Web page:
I work with different mediums, but my traditional material is acrylic on canvas. Being an expressionist painter, it is a symbolic one for me, because the medium of acrylic became loosely popular with the advent of the abstract expressionist movement, a framework within which I derive my technical backgrounds on canvas. I work with oil paint sparingly and often on smaller canvases when I intend to achieve more traditional ambiances with my work. For drawings and light painting sketches, I work with a combination of charcoals and acrylic. When I intend to make huge statements about environmental concerns, which has become and important part of my ethical pursuits, I inject the use of used beverage cans and discarded fabric on paper, canvas and board.

What inspires you?

I get inspirations from everyday life and sometimes from local and global events as they unfold. I want to talk about the society in which I live, and about its positives and its negatives. In the past three years, I have done a varied series talking about the environment, about the identity debate, which is both local and universal; the relationship between the character of a city and that of those who live in it. I have an exhibition currently ongoing, which discusses the incidents of homicides against women and the global statistics in a way that throws light on this persistent problem and what we can do to tackle it.

The exhibition, a brainchild of British artist David Palacios, is ongoing at the Arts Connection Foundation in Miami, Florida, and also features Nigerian artist and curator Terso Gundu. I am currently pursuing a master’s degree in painting and critical theory at the Federal University of Lafia and my work is currently having a critical take on the state of the Nigerian society with the lens of past modernist masters of the pre and post-colonial Nigeria as well as that of select expressionist masters of Europe and America of the pre and post-world II war era.

What time of day do you prefer to create?

I usually create about the time the average human is at work, which is something between ten o’clock in the morning and seven o’clock in the evening.

As an artist, how do you define success?

Success is about creating your own physical and emotional environment and away from people and events that work in adversity to your life’s goals. This might sound a simple thing to achieve, but perhaps most people go through their entire lives never being able to succeed at this one fundamental thing. Success for me is being able to go through life, building value around yourself, works and services without undermining the lives and values of other people in the process. Success is leaving a legacy that sustains decades and centuries after you are gone. These are some of the basic pursuits of life that keep me going.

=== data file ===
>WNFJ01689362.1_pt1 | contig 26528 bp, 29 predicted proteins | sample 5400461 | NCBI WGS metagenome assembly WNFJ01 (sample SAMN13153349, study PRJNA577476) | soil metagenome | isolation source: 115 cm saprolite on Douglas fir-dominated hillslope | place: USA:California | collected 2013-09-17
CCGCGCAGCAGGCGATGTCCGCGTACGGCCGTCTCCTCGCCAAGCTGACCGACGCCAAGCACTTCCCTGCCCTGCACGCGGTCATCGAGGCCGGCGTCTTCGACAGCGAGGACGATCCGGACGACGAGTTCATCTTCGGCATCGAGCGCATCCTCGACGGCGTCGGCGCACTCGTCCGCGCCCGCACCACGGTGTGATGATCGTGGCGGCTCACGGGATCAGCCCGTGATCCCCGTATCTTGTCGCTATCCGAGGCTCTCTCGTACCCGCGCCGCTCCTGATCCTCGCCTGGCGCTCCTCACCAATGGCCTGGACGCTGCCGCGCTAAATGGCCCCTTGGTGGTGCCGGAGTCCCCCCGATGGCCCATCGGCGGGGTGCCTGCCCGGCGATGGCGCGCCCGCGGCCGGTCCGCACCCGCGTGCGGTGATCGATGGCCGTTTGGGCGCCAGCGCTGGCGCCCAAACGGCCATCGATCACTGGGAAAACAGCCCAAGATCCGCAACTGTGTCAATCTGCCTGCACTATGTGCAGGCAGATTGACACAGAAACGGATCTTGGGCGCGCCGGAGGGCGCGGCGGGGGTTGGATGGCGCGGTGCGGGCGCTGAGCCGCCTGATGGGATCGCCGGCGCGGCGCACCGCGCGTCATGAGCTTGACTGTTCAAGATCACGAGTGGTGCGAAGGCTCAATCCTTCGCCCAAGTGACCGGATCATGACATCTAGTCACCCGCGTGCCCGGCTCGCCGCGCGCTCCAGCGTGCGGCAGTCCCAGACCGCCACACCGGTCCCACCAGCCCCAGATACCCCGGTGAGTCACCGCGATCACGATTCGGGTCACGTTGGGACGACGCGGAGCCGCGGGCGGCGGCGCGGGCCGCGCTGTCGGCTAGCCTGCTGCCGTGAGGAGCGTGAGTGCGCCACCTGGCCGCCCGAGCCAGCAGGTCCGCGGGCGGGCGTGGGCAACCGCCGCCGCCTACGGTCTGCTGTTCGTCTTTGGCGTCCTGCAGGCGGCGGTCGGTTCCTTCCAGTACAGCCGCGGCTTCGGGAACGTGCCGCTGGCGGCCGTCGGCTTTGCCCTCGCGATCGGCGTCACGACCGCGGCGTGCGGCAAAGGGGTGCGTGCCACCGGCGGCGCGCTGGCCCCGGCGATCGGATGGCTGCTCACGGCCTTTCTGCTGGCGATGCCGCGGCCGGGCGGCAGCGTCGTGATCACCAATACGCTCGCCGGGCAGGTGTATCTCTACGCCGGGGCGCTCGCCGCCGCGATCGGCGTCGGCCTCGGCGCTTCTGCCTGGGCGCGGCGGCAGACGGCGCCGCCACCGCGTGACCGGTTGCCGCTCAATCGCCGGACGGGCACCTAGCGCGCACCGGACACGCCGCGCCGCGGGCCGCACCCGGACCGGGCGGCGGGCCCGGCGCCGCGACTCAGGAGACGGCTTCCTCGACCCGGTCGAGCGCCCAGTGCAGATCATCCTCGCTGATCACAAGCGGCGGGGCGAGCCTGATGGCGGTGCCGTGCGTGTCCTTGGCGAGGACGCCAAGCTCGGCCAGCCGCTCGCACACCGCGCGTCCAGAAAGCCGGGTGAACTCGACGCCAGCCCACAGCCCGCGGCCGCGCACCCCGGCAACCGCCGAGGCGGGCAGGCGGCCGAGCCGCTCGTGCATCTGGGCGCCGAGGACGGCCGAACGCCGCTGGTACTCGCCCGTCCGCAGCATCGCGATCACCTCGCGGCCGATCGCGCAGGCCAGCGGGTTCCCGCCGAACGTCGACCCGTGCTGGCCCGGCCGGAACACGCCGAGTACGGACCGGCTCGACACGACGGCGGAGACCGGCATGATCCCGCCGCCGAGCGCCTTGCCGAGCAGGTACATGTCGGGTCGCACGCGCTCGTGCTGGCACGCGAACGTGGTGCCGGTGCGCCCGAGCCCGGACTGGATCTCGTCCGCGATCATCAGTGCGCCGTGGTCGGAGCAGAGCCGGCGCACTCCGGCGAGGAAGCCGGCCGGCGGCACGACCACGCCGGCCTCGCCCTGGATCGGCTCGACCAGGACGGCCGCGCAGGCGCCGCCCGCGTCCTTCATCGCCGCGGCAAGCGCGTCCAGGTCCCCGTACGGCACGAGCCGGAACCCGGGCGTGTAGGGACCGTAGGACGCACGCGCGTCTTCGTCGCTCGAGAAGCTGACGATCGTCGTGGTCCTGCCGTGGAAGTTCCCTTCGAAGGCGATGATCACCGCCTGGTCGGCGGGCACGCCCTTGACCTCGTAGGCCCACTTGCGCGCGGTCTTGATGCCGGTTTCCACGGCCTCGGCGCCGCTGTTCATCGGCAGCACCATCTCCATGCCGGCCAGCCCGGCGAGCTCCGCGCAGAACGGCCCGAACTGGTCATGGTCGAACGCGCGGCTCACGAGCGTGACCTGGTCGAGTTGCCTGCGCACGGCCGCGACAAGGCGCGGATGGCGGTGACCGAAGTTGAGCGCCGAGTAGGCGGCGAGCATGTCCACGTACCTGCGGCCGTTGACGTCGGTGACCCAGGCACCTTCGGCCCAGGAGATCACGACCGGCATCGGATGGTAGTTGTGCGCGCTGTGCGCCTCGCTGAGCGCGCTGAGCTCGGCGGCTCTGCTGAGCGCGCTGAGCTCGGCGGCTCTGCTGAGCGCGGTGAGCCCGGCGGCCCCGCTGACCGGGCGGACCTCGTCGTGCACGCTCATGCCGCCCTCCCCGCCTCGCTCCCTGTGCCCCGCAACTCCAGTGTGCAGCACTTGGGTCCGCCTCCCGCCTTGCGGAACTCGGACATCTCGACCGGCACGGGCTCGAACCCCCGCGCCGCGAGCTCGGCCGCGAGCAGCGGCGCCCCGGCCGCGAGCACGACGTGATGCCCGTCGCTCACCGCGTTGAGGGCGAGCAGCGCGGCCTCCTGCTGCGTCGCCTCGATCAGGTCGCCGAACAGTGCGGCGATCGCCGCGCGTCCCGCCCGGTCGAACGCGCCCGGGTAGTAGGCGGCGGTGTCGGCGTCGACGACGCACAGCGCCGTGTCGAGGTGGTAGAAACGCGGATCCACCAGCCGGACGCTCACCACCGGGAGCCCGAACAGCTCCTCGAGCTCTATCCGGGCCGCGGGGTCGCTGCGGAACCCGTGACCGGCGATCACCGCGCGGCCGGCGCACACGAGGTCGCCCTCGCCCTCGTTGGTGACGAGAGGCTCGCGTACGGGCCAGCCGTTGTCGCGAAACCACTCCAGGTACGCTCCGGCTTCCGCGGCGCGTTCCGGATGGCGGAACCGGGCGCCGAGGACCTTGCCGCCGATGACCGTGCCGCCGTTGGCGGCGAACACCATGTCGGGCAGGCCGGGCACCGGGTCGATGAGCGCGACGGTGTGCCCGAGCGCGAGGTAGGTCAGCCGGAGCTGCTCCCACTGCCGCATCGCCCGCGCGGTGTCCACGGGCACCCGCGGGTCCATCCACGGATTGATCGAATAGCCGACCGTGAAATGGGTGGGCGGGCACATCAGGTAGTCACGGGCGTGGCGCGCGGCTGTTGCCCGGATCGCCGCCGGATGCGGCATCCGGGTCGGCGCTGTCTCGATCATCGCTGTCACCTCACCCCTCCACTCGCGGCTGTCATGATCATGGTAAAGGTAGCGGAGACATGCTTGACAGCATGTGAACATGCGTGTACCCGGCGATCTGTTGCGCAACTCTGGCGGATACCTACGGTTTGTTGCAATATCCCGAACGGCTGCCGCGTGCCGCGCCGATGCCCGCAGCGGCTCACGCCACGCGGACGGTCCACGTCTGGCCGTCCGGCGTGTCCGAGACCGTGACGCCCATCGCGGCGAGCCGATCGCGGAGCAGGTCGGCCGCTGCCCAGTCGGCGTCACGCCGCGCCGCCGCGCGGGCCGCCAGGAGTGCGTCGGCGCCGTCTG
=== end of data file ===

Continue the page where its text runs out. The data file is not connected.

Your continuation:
Does art support your other interests in life?

Yes, absolutely. Art is my life, and it has done a great job of building and sustaining my emotional and financial needs. I think that my art has given me a perception of life that makes it easy for me to be compatible and tolerant of people around me. I have a good family life and a spouse that loves what I do, as well as sibling and the larger family and friends that are in awe of my person and what I have been able to do with my creative energy.

Are there other artists in your network, and how do they help you?

Yes, I have a lot of artists around me as friends, contemporaries, partners and staff and a combination of complementary exchanges with these people make life worth living. I also have a network of people outside my professional sphere as collectors, admirers and fans, who all contribute in one way or the other in honing the public persona and aura that I may exude today.

How do you improve your artistic abilities?

I don’t think anything else does it better than working and ready continuously. Whatever you do constantly grows on you and this includes making art. I wake up everyday and get to work.

Is there a particular environment or material that’s essential to your work?

Not necessarily. I work anywhere.

What will you consider to be your favourite project?

Difficult to tell. However, I love teaching and the opportunity to work with the Ministry of Lagos and the Ford Foundation to impact on secondary students since 2022 until now is an experience I cherish very much and hope to continue with.

How do you respond to criticism?

I take objective criticisms seriously and try to implement any solutions offered in the process if I think they will improve what I do. I ignore the unobjective ones.

If you could have one superpower, what will it be?

A nation run by income solely generated from art making would be my number one choice for a global superpower (if that is what you mean).